After Ford's trial had concluded, the plaintiff filed a motion to vacate the judgment of contempt against himself on the grounds that the trial court improperly had punished him for criminal rather than civil contempt, and that the trial court had failed to balance the need for this testimony against the possible harm to the attorney-client relationship. The trial court denied the motion to vacate the contempt judgment. The plaintiff then filed this writ of error, claiming that: (1) the exclusive sanction for his refusal to testify is contained in General Statutes § 51-35, 3 a civil contempt statute; (2) the testimony that the state sought to elicit was protected by the attorney-client privilege and the work product rule; and (3) the trial court improperly balanced the need for his testimony against the possible harm to the attorney-client relationship.


This case comes to us on a writ of error, which is the sole method of reviewing a summary criminal contempt proceeding. Naunchek v. Naunchek, 191 Conn. 110, 113, 463 A.2d 603 (1983); Moore v. State, 186 Conn. 256, 257, 440 A.2d 969 (1982). This court's review of summary criminal contempt is limited to three issues: "(1) whether the designated conduct is legally susceptible of constituting a contempt ... (2) whether the punishment imposed was authorized by law ... and (3) whether the judicial authority was qualified to conduct the hearing." (Citations omitted.) Moore v. State, supra at 257, 440 A.2d 969. We are concerned in this instance with only the issue of whether the punishment was authorized by law.

The plaintiff initially argues that the trial court improperly held him in criminal contempt pursuant to § 51-33 for refusing to testify. He contends that his refusal to testify could be addressed only as a civil contempt pursuant to § 51-35. We disagree.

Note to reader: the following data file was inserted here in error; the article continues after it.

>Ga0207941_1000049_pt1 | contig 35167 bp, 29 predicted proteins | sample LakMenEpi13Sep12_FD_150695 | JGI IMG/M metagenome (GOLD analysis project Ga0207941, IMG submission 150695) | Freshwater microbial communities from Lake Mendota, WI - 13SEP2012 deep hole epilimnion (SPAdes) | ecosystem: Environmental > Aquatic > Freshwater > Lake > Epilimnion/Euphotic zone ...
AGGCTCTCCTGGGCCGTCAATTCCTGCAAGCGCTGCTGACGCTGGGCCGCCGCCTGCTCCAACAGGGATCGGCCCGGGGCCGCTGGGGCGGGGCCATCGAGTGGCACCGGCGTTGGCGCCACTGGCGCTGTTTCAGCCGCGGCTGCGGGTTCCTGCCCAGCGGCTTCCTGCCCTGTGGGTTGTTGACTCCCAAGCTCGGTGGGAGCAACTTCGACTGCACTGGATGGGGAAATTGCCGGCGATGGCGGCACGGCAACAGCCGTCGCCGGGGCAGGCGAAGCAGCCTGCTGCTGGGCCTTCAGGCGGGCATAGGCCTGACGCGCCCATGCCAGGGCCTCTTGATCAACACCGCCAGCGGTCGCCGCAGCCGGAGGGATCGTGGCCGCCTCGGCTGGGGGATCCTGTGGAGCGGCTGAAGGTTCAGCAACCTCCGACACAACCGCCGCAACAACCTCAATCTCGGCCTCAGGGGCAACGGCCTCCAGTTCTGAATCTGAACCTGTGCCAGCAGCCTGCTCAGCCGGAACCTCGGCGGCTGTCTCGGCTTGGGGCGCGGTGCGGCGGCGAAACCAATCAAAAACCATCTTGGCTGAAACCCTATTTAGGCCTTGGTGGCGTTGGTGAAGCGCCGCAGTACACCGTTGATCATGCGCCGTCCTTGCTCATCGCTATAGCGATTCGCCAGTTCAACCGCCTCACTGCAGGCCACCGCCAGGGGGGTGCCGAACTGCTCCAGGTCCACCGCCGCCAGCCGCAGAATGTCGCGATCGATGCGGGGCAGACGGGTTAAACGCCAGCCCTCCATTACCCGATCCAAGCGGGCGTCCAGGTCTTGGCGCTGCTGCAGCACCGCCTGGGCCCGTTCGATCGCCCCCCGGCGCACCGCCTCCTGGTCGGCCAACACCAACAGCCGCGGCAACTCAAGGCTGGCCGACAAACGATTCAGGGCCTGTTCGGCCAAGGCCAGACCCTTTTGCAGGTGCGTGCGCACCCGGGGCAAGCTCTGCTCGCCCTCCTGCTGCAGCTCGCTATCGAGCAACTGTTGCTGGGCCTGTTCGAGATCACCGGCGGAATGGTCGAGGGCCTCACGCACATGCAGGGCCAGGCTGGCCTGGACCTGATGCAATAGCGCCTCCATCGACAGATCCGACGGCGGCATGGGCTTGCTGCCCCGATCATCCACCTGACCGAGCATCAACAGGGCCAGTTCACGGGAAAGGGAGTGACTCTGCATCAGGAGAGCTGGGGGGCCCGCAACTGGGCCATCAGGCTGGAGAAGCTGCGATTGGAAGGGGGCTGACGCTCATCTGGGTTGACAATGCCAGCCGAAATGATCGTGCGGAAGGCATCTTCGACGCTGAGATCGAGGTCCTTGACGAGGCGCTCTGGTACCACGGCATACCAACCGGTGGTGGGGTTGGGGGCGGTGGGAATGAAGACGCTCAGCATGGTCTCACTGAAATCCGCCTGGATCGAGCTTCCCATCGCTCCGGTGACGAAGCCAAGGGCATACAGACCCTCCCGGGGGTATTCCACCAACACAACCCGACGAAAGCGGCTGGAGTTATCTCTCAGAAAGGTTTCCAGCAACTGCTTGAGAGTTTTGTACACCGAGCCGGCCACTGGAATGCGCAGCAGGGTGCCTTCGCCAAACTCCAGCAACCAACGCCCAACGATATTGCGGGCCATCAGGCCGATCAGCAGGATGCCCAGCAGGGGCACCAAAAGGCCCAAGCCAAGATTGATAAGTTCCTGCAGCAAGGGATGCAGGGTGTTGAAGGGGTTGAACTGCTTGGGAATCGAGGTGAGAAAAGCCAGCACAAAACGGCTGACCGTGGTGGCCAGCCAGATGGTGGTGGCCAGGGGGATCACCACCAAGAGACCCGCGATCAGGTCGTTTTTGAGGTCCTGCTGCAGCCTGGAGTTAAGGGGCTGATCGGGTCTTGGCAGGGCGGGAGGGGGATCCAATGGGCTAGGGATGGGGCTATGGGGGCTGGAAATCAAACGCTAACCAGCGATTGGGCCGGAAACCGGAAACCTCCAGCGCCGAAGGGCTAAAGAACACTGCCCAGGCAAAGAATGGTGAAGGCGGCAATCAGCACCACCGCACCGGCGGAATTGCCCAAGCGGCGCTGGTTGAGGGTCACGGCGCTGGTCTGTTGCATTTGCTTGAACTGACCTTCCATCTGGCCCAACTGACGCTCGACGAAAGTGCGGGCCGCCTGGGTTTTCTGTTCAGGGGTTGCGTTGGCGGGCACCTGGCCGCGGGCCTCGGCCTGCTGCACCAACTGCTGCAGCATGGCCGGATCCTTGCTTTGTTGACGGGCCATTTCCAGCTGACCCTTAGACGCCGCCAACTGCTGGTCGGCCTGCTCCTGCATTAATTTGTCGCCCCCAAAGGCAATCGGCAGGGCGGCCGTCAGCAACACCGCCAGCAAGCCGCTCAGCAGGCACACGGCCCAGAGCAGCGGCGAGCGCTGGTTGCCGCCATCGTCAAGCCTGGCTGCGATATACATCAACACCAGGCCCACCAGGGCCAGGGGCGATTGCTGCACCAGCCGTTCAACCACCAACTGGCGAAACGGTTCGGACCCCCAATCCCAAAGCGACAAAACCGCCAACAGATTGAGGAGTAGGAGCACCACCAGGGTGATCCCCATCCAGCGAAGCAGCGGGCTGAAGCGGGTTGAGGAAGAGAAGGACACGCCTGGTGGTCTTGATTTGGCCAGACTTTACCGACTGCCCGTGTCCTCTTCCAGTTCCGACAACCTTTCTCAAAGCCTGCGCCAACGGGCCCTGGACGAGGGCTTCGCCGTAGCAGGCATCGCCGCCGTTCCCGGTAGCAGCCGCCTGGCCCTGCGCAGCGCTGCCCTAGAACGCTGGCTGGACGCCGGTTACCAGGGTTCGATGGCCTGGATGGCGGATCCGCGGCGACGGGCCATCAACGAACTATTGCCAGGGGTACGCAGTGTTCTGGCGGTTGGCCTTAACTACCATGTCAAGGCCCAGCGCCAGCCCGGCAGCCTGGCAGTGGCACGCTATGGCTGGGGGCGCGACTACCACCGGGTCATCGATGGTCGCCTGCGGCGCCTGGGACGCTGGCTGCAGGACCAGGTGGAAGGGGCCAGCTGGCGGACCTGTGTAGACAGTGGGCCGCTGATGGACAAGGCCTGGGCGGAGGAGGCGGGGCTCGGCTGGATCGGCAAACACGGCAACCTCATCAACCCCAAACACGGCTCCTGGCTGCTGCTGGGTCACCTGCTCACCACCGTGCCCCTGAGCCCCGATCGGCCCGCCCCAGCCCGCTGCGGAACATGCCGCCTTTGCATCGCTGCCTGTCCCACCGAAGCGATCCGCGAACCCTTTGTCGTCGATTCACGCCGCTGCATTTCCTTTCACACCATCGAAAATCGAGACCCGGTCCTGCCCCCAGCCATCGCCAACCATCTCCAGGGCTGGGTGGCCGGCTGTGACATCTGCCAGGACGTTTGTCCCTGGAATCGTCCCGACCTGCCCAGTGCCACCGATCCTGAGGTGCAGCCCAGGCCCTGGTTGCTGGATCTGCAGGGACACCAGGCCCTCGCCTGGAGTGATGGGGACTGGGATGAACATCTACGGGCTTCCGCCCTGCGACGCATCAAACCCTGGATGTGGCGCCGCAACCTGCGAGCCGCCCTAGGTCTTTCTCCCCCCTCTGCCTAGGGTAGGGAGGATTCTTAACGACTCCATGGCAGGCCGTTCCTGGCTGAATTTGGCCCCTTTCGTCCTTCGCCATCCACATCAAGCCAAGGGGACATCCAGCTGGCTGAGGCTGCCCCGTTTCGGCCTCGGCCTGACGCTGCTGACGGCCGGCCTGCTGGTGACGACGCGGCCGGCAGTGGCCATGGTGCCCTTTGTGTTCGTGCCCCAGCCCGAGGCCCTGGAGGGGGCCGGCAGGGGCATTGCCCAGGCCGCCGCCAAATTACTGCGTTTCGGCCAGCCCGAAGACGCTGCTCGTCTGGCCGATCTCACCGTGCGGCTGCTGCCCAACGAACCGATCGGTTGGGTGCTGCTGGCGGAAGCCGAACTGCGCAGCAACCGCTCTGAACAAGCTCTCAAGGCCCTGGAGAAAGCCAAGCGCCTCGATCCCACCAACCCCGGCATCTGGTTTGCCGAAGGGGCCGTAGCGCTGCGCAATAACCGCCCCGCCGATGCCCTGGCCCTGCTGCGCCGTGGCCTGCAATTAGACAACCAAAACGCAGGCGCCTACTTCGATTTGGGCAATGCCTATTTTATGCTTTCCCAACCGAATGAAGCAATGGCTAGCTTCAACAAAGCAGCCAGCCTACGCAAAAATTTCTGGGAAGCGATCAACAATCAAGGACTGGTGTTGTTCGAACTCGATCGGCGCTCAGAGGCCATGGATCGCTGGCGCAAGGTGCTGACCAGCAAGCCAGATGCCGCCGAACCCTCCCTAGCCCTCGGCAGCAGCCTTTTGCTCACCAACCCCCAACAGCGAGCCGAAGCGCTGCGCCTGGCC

Section 51-33, the criminal contempt statute, has its origins in a statute enacted in 1667. 2 J. Hammond, Public Records of the Colony of Connecticut, From 1665-77 (1852) p. 60. As codified in 1796, the statute provided that "if any Person ... in the Presence of any Court, shall, either in Words or Actions behave contemptuously or disorderly, it shall be in the power of the Court ... to inflict such Punishment upon him or them as they shall judge most suitable to the Nature of the Offence." Connecticut Acts and Laws (1796) "An Act Concerning Delinquents," p 8, p. 143. The progenitor of § 51-35, the civil contempt statute, was enacted in 1711. It provided that "any Person who shall be required to give his evidence upon tryal ... and shall refuse to make oath to answer to such questions ... shall be by such court ... committed to goal, and there remain at his own cost and charge until he shall give evidence as aforesaid." 5 C. Hoadly, Public Records of the Colony of Connecticut, From 1706-16 (1870) p. 233. By 1887, both statutes approximated their present form. General Statutes (1887 Rev.) §§ 842 4 and 843; 5 see also General Statutes (1902 Rev.) §§ 508 and 506; General Statutes (1918 Rev.) §§ 5522 and 5520; General Statutes (1930 Rev.) §§ 5407 and 5405; General Statutes (1949 Rev.) §§ 7704 and 7702; General Statutes (Rev. to 1993) §§ 51-35 and 51-33. Nowhere in...